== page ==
VOL. 128 | NO. 141 | Monday, July 22, 2013
By Bill Dries
Managers of apartment complexes and other rental properties in Shelby County used to have a good grapevine or network when it came to trouble tenants, especially drug dealers, who had been evicted.
Tiffany Johnson, property manager of Autumn Ridge Apartments, tapes up a drug dealer eviction sign in the weight room of the complex. A new program seeks to rid multifamily properties of drug dealers.
(Daily News/Lance Murphey)
But that has changed as the business of managing larger apartment properties – and more of them – has become more difficult.
“That concept kind of faded away with just the work load and the day-to-day activities that we have to do in order to maintain properties,” said Debra McIntosh, executive manager for LEDIC Management Group LLC, who has experience as a property manager.
This month, the Shelby County District Attorney General’s office debuted on its website, www.scdag.com, a database of those evicted under its drug dealer eviction program. The registry is under the “preventing crime” tile with the heading “drug dealer eviction.”
Anyone can put in a name to see if that person turns up as someone evicted specifically for drug dealing. The office began the eviction program in 1997 as a way for citizens to report, through CrimeStoppers or other means, suspected drug dealing in rental properties.
The anonymous call triggers a police investigation, which can lead to criminal charges but which is geared toward finding evidence for a civil eviction.
“In the meantime, we begin the procedure for evicting those tenants,” said District Attorney General Amy Weirich, who talked about the process in General Sessions civil court if evidence of drug dealing is found. “We let the landlord do it if they want to. If the landlord doesn’t respond and take action in five days then we do it and the landlord has to pay us back for the cost.”
The registry catalogs those evictions with the idea that a manager of another community would run the name of a prospective tenant or someone they suspect of drug dealing in their property.
Debra McIntosh is executive manager of LEDIC Management Group, a charter member of the drug dealer eviction program.
(Daily News/Lance Murphey)
“There has never been any type of database where you could go in and look it up,” McIntosh said. “Everybody gets so routine in what they are doing on a daily basis. You don’t have the time or you don’t think to stop and say I just evicted somebody here a while back … and I was working in a different area of town.”
Weirich called the registry “the new piece to an old program that has worked very well to help strengthen a lot of our apartment complexes and rental communities.”
“A lot of times, people that are dealing drugs in an apartment complex, they have probably already got more people living in the apartment then they should,” she said. “They are probably late on their rent…. What we hope this tool helps the community do is keep property managers from ever leasing to those offenders.”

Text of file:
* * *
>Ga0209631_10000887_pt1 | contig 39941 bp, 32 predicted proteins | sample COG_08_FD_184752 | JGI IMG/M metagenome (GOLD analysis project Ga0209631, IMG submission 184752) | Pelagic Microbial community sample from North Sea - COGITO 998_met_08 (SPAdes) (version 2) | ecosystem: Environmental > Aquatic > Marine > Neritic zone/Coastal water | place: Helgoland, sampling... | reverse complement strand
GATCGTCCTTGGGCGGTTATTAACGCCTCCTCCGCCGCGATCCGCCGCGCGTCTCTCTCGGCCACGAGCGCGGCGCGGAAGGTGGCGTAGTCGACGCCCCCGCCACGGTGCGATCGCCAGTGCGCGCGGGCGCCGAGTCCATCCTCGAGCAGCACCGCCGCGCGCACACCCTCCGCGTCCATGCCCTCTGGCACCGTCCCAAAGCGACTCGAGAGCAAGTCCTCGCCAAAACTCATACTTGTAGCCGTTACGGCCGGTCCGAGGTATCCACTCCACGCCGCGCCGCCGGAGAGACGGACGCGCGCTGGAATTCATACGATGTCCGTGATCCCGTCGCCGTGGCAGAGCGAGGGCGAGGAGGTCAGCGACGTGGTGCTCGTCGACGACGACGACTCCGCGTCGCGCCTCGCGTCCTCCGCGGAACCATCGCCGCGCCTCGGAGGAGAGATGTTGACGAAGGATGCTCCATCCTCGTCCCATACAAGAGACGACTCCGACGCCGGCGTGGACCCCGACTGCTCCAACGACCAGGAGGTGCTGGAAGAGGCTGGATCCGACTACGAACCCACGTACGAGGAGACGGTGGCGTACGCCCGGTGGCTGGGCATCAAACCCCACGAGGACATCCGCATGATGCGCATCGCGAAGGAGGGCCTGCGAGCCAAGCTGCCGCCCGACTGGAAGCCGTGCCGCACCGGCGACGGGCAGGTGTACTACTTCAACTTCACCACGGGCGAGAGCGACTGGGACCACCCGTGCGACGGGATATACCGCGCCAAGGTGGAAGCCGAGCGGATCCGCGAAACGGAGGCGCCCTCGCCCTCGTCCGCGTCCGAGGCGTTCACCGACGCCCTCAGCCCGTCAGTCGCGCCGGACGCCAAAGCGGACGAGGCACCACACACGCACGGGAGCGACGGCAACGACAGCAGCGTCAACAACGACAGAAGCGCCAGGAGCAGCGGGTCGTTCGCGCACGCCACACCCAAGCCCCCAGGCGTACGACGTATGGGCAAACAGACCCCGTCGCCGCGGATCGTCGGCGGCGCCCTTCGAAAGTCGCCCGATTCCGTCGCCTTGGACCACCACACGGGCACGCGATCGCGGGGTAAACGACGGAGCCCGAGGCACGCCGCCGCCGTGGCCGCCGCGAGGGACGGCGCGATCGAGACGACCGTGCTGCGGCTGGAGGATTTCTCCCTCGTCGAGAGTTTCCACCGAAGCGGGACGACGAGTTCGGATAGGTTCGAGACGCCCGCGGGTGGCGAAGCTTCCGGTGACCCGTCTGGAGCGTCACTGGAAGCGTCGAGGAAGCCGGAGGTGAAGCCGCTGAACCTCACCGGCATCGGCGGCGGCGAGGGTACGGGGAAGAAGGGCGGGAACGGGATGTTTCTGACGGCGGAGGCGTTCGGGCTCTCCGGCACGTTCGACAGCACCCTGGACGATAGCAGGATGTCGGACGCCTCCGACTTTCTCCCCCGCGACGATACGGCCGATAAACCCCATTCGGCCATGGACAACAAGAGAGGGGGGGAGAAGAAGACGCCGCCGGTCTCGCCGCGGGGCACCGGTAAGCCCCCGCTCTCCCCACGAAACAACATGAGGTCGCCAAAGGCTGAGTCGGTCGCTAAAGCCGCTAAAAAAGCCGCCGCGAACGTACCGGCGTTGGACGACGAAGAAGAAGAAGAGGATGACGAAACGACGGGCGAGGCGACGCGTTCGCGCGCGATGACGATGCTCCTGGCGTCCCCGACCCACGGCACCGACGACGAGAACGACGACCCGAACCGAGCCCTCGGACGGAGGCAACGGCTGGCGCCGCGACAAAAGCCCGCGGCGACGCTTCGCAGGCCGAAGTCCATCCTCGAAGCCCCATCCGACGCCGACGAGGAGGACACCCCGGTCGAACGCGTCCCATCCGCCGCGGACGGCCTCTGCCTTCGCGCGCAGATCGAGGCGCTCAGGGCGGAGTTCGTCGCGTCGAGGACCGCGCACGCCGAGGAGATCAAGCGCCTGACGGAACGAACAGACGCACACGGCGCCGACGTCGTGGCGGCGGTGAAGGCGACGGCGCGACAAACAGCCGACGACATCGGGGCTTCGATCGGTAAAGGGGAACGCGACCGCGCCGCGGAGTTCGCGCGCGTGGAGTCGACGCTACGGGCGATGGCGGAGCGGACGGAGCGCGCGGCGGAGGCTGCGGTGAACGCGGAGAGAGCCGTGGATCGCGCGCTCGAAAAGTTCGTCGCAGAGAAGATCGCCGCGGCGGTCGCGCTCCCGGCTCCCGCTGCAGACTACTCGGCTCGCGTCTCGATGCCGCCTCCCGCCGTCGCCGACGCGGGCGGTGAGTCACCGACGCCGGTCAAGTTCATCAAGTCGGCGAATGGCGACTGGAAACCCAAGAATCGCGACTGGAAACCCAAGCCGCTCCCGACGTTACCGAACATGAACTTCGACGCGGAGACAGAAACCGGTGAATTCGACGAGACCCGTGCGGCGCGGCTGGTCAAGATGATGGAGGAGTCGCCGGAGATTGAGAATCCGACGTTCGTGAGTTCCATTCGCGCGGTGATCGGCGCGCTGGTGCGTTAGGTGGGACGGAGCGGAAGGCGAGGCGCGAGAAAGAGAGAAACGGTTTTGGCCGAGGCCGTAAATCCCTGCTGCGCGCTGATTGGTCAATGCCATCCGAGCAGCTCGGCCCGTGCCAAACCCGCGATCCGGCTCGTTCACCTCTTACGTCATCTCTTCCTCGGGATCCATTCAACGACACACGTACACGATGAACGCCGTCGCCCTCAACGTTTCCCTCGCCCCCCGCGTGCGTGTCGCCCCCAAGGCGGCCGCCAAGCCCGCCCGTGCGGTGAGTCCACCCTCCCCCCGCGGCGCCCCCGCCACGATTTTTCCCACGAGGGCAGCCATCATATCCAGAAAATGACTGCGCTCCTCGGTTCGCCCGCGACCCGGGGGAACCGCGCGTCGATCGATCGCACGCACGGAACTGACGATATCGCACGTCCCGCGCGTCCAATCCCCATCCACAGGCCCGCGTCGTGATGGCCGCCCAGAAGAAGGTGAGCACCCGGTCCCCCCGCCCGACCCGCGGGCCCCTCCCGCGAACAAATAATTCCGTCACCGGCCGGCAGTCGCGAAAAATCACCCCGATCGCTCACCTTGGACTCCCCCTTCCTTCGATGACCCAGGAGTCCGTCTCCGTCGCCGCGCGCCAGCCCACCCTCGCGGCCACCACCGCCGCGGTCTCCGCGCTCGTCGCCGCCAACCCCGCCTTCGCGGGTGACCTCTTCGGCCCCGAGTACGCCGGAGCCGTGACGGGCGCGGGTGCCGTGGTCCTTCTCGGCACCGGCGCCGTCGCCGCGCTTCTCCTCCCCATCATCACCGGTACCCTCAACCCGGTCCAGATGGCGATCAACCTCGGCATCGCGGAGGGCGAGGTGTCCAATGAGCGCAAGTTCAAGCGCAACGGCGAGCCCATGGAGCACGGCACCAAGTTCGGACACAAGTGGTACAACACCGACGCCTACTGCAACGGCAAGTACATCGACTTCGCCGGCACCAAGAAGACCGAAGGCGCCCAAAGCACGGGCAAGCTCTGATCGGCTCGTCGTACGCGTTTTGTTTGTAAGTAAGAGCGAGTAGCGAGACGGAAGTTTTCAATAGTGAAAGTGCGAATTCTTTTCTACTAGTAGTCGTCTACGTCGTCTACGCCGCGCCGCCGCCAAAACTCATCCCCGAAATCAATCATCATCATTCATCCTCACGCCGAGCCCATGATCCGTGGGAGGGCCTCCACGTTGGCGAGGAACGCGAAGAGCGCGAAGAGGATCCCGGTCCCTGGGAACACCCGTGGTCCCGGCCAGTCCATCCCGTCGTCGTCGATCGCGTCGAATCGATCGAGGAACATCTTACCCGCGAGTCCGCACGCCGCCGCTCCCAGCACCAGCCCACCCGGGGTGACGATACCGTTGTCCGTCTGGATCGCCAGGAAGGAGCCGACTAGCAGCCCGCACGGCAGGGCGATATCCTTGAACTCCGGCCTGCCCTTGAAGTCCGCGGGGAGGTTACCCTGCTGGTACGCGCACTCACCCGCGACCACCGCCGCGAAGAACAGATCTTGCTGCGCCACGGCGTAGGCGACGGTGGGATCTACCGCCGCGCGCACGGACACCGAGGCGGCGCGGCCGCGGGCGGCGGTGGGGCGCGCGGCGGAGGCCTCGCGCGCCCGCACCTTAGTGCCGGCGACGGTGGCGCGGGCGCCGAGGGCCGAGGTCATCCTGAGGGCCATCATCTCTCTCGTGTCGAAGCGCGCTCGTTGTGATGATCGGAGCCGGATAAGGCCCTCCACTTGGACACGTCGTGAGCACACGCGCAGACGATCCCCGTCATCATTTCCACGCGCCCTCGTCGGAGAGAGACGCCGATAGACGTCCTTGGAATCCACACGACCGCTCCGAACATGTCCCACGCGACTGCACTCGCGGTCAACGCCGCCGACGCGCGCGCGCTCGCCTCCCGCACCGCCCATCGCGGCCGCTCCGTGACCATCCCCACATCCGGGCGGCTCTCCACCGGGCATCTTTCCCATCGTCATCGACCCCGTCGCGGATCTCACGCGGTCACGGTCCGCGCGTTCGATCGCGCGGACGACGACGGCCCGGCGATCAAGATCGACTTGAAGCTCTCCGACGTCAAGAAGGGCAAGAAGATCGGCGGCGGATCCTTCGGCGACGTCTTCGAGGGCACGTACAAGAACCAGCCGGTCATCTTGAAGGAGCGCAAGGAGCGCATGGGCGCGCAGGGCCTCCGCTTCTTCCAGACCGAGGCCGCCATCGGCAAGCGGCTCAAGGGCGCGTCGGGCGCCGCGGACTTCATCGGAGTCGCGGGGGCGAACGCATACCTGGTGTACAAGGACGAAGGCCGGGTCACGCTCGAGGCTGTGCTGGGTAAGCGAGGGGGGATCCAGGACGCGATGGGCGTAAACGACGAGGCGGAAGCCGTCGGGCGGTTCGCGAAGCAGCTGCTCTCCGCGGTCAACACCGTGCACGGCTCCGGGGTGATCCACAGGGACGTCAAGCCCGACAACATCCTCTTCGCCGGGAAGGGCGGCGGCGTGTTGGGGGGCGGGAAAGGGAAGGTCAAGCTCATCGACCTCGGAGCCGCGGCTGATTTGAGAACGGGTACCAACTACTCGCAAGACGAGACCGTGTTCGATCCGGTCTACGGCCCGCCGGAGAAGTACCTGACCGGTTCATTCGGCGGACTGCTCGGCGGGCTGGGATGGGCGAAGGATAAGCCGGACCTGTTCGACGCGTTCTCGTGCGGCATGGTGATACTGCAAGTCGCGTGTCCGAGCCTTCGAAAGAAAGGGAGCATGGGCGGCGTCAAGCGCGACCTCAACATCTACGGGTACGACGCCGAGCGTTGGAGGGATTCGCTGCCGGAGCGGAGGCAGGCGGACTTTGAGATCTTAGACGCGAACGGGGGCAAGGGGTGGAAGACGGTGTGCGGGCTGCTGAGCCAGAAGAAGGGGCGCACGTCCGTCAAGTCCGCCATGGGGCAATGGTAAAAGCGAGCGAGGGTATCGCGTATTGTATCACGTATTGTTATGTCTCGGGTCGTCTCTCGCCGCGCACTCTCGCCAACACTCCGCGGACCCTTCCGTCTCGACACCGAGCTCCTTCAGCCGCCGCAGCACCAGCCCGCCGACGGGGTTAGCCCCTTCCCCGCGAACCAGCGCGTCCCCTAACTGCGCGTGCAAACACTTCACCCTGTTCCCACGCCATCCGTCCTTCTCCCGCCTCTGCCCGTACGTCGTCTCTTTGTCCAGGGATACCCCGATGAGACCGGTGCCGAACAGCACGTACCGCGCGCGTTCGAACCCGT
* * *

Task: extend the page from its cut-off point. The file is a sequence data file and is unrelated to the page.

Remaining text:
That goal is being pursued on several levels including an April launch of the effort to make the federally funded Safeways anti-crime program focused on apartment complexes an on going stand alone locally funded non profit organization. Safeways, in its new incarnation, oversees a certification process for apartment complexes who abide by a set of standards for training of property managers and specific anti-crime measures in the complexes.
LEDIC, ALCO Management and Makowsky Ringel Greenberg, three of the city’s biggest management companies, are participating with 15 properties among them as charter members of the effort.
Local law enforcement and criminal justice system leaders sought and got the initial Safeways grants after the Operation Safe Community coalition of the groups began looking at the city’s crime problem based on statistical hot spots. The hot spots in many cases were apartment complexes.
“It’s not just from drug activity,” Weirich said. “The apartment complex has kind of become the petri dish of everything. It’s where we see everything. If we can get a handle on the confines of an apartment complex, no matter how big or how small, that helps everybody.”
Without evidence of drug dealing to warrant an eviction, it is up to a property manager to determine if there should be an eviction. McIntosh said the strength of the registry is in abiding by common standards that include consideration for someone being in the wrong place at the wrong time. But she also said determining the difference between that and a career drug dealer who has set up shop isn’t that difficult.
“Most of the time, if they know the boyfriend or the spouse or whomever has the background, they are not going to come in and apply and put their name on the application,” she said. “We as residents and as apartment managers, we have to police our own properties.”
Weirich, a career prosecutor, agreed.
“Obviously somebody can search this database and see this person has been evicted from every apartment they’ve ever lived in. There’s nothing under the law that keeps them from leasing to them. But it’s weakening their apartment complex,” she said. “Typically, your drug dealers are not your drug addicts. This isn’t a situation where we’re trying to keep those who have been through rehab and go to daily AA (Alcoholics Anonymous) meeting and NA (Narcotics Anonymous) meetings from every finding a place to live. This is geared toward keeping those that supply the drugs out of our neighborhoods.”